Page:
When a stackified variable has an associated DBG_VALUE instruction,
DebugFixup pass adds a DBG_VALUE instruction after the stackified
value's last use to clear the variable's debug range info. But when the
last use instruction is a terminator, it can cause a verification
failure (when run with -verify-machineinstrs) because there are no
instructions allowed after a terminator.
%myvar = ... DBG_VALUE target-index(wasm-operand-stack), $noreg, !"myvar", ... BR_IF 0, %myvar, ... DBG_VALUE $noreg, $noreg, !"myvar", ...
In this test, %myvar is stackified, so the first DBG_VALUE
instruction's first operand has changed to wasm-operand-stack to
denote it. And an additional DBG_VALUE instruction is added after its
last use, BR_IF, to signal variable myvar is not in the operand
stack anymore. But because the DBG_VALUE instruction is added after
the BR_IF, a terminator, it fails MachineVerifier.
I experimented on whether we could add the DBG_VALUE before the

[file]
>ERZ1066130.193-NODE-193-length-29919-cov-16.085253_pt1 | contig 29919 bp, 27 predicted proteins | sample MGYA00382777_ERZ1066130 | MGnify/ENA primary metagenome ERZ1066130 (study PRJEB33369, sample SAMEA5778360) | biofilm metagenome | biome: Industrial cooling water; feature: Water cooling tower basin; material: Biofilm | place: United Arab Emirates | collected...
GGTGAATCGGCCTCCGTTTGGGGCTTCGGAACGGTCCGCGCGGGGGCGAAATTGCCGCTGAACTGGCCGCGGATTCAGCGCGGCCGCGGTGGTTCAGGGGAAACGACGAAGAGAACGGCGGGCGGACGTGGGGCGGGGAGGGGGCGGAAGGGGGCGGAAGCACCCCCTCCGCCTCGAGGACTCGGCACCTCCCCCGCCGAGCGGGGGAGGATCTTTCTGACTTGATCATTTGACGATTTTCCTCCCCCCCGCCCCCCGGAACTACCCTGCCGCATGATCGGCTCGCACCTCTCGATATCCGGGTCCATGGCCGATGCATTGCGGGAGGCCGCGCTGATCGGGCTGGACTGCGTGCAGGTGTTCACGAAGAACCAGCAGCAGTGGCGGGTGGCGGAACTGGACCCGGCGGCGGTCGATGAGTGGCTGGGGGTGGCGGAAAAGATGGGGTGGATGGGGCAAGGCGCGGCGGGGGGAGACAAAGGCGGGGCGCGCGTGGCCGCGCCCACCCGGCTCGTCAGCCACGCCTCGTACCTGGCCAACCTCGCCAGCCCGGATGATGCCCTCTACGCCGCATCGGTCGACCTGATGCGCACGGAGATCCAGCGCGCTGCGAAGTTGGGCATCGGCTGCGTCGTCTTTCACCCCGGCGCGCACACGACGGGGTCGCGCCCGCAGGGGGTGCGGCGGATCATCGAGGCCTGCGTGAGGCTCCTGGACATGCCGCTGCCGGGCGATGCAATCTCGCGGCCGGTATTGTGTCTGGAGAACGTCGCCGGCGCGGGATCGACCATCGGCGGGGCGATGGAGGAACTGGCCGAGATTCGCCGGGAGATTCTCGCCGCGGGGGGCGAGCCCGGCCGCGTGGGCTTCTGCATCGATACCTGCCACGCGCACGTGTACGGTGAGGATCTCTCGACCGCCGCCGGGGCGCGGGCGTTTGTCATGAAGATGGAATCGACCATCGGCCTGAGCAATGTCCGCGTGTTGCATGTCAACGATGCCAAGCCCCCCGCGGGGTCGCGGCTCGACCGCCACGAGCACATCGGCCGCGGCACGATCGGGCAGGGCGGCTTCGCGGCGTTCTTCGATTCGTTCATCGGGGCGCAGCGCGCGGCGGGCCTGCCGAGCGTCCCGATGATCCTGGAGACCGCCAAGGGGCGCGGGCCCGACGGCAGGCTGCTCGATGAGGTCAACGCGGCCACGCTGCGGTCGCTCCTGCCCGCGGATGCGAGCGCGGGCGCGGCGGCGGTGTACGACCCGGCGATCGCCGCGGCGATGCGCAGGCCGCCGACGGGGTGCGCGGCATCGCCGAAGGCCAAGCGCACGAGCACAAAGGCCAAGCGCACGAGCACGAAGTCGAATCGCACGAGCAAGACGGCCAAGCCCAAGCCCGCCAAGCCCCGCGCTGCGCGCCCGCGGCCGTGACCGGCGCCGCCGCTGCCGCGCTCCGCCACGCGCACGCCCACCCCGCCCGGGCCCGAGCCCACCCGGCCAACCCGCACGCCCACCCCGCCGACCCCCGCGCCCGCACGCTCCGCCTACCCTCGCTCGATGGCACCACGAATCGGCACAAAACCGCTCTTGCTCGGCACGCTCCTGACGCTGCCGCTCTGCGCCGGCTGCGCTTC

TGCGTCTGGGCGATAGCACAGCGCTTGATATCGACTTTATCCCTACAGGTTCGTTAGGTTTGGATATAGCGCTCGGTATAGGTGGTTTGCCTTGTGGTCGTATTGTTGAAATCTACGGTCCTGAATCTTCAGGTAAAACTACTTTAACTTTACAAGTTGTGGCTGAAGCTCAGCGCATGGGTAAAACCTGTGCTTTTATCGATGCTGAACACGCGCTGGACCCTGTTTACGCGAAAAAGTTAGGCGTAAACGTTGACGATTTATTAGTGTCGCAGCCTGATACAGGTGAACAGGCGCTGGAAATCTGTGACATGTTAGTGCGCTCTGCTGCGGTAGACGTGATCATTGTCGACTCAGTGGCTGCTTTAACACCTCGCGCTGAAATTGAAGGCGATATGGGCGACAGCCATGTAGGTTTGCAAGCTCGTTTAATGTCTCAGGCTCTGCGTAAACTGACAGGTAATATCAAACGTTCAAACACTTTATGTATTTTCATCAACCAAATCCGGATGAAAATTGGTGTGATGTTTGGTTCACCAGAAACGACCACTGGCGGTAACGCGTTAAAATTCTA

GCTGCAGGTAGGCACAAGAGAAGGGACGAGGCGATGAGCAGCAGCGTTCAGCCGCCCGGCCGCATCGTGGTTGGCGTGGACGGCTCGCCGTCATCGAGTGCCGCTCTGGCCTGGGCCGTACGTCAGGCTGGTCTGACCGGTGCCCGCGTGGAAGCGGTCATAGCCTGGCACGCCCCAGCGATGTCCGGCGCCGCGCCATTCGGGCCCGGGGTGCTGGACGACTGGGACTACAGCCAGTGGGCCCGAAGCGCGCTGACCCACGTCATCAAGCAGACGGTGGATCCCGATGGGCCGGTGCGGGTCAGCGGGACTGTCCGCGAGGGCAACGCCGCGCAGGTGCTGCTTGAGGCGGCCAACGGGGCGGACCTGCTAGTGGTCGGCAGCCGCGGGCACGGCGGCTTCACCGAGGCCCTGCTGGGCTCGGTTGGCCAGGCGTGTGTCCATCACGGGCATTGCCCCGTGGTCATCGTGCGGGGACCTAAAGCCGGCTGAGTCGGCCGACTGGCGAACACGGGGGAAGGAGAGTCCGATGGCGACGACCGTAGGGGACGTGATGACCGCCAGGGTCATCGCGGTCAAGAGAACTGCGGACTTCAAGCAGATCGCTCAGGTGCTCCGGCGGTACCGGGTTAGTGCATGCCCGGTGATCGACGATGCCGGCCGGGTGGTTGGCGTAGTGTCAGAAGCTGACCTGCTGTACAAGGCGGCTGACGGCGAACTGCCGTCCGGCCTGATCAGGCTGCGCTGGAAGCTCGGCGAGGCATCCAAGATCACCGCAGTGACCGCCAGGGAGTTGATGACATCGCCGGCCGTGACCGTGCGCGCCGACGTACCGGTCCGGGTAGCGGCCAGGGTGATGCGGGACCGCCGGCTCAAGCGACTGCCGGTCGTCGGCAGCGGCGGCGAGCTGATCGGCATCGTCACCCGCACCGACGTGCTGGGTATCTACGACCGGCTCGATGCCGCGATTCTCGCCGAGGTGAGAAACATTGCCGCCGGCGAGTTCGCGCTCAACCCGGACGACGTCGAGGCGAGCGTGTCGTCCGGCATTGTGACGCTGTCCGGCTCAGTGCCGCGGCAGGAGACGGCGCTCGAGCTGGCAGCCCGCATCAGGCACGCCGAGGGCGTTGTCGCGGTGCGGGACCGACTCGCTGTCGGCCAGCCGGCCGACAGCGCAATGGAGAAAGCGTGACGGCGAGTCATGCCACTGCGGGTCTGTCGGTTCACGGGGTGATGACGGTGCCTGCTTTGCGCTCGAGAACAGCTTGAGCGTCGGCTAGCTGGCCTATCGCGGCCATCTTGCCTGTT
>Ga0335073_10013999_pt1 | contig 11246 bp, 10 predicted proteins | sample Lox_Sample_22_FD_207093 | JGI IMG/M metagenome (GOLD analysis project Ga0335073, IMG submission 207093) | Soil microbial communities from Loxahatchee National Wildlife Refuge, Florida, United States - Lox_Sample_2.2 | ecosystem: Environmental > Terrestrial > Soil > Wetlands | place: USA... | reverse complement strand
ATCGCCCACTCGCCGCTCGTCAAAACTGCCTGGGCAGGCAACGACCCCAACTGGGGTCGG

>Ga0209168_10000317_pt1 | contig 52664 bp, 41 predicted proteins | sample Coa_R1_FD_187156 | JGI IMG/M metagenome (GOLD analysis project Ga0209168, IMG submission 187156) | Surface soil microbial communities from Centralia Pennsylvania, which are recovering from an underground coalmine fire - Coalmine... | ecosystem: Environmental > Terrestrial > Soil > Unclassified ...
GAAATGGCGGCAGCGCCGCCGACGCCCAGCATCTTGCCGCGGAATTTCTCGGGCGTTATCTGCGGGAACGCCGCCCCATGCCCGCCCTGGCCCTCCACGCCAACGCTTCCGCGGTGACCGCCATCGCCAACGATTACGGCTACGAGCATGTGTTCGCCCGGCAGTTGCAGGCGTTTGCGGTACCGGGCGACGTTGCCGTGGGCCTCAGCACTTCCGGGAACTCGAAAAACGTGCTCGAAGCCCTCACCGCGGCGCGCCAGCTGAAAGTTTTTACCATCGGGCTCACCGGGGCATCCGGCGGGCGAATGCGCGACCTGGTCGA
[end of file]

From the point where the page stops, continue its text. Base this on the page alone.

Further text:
terminator in this kind of case, but it loses info in the resulting
debug info. If we do that in the example above, the result will be:
%myvar = ... DBG_VALUE target-index(wasm-operand-stack), $noreg, !"myvar", ... DBG_VALUE $noreg, $noreg, !"myvar", ... BR_IF 0, %myvar, ...
Now the debug info for myvar has changed twice, rendering the first
DBG_VALUE meaningless. In this case this info is dropped because its
range is empty.
So this CL adds an exception for wasm in MachineVerifier's terminator
check. The reason this does not happen with other targets is, I think,
in general when DBG_VALUE has to be inserted right after an
instruction that writes to a register. If that register used to contain
a variable's value, that variable's DBG_VALUE has to be cleared. And
also if the newly written value is a value for another variable,
DBG_VALUE for that variable has to be added. But terminator
instructions don't generally write to registers, obviating the need to
add DBG_VALUEs right after them.
But wasm is special in this way, because uses, not defs, can change the
value stack location's contents. Our terminator instructions, such as
BR_IF don't write to registers but uses registers, which can be
stackified, changing the value stack and thus possibly invalidating some
variables' value in previous DBG_VALUEs, so they have to be cleared by
additional DBG_VALUEs after the terminator in that case.
I am not very familiar with how debug info works, so I might be
mistaken, and please correct me if so.